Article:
Discharging the saturated fluid mixture through the discharge line 38 and transporting it to a treatment zone by the line 44 lowered the pressure at 15 since the level of the water 14 was lowered. The float 20 was lowered opening the float valve 18 thereby introducing more water into the chamber 10 through the water input line 16. The lowering of the level of the water 14 also lowered the pressure of the gas 15 and pressure regulator 26 then opened the gas input line 24 so that carbon dioxide and methane again bubbled up through the water 14 until the pressure in the gas head 15 was restored to its predetermined set level of 19 psia. These gases continued to be introduced into the chamber 10 and the water circulated to maintain it at the desired temperature of 41° F until the flow of carbon dioxide and methane into the chamber 10 stopped again indicating that the water 14 within the chamber 10 was again saturated with these gases. The saturated fluid mixture being discharged through discharge line 38 by actuating the flow control valve 40 and was transported by the line 44 to a treatment zone, all as previously described.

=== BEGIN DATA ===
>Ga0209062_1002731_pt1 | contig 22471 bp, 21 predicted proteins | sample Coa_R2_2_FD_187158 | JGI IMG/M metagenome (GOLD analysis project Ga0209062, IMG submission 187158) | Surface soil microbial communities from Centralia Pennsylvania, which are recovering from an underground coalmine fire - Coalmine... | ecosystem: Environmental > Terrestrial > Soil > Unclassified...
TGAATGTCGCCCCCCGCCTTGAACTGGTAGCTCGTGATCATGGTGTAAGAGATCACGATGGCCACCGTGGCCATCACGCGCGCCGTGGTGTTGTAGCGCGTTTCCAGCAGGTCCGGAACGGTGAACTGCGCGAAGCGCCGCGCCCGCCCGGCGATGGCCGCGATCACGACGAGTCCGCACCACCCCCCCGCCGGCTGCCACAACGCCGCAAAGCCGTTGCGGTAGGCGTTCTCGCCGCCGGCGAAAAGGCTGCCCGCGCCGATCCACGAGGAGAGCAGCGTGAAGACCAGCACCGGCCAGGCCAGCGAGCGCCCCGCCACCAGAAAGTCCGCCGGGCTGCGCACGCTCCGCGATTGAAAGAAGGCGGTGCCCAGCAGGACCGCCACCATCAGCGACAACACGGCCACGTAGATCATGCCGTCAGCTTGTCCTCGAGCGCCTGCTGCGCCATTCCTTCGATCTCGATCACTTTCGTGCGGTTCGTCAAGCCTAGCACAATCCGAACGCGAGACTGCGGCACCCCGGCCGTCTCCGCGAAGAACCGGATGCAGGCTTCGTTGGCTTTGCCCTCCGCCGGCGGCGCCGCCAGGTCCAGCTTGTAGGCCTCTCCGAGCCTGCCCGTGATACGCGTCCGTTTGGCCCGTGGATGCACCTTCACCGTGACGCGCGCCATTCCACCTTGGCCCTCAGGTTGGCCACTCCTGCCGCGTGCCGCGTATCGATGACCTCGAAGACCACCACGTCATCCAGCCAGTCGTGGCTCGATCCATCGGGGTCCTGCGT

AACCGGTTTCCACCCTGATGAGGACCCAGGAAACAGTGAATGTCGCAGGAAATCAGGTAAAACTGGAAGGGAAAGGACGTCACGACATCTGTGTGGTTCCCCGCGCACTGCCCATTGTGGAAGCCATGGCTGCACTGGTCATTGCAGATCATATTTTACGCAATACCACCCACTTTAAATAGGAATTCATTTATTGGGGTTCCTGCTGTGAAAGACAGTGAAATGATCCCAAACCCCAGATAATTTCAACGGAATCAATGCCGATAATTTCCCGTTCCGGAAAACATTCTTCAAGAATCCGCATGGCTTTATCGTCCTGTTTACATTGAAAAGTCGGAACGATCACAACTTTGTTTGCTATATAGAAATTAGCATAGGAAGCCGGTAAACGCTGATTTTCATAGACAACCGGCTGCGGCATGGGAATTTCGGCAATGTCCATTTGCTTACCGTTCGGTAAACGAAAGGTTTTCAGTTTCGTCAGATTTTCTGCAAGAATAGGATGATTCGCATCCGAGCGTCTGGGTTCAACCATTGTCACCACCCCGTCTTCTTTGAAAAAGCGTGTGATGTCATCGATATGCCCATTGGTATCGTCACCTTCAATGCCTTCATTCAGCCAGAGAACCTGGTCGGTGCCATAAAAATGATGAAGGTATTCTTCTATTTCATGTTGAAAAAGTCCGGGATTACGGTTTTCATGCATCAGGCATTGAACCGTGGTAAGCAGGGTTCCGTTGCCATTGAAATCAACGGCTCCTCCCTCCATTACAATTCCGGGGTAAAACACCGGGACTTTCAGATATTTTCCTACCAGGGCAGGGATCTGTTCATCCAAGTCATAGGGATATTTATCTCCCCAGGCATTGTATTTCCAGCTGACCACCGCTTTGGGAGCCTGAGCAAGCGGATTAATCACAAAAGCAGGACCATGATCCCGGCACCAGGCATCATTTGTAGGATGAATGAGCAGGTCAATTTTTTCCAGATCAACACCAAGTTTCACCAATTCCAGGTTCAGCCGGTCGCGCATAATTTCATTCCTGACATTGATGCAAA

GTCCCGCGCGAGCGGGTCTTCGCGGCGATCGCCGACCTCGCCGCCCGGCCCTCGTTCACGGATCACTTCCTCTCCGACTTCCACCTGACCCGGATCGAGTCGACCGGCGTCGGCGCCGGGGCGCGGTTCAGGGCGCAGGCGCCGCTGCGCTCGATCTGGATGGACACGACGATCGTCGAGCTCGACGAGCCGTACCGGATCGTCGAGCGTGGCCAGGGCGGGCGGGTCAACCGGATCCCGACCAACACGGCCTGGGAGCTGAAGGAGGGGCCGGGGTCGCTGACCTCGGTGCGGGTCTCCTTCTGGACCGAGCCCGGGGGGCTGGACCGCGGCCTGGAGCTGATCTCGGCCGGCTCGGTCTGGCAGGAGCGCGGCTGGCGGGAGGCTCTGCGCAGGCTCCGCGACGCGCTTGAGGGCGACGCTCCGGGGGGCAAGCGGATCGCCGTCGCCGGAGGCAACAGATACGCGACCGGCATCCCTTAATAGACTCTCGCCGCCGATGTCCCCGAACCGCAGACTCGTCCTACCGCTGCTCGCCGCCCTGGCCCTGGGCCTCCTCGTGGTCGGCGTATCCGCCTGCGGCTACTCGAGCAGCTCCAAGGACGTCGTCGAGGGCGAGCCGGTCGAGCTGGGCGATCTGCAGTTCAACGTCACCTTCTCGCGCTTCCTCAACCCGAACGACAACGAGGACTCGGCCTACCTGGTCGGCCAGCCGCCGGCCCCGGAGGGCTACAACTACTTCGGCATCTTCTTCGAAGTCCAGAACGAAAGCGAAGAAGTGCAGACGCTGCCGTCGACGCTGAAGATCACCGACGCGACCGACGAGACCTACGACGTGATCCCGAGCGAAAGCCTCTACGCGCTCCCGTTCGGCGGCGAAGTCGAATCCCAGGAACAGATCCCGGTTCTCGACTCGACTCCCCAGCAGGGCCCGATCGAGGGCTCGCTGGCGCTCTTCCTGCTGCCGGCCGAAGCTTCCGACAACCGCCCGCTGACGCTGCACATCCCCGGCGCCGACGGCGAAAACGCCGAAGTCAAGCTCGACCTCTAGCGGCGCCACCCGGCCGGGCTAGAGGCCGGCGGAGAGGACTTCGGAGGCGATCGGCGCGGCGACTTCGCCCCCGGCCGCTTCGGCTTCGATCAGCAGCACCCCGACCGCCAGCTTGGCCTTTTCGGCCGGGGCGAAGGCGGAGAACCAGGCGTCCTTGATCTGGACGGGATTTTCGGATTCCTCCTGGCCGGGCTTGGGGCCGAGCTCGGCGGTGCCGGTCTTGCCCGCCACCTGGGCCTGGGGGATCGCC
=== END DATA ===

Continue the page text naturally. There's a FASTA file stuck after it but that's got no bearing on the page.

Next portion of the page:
In operation, the changes were smooth and free from abrupt or sudden changes from the control temperature of 41° F and the controlled pressure of 19 psia.

As previously mentioned, the hardwood charcoal 22 was placed within the chamber 10 prior to starting the generator for the purpose of stabilizing the reaction between oxidizing properties of carbon dioxide and water and the reducing-carburizing properties of methane. The charcoal 22, however, may be omitted.

The saturated fluid mixture discharge in the discharge line 38 and transported in the line 44 was composed of liquid water saturated with a major portion of carbon dioxide, a minor amount of carbon monoxide, and lesser amounts of hydrogen and methane and was satisfactory for the purposes set forth. The pressure and temperature controls may be set for the desired pressures and temperatures within the ranges specified.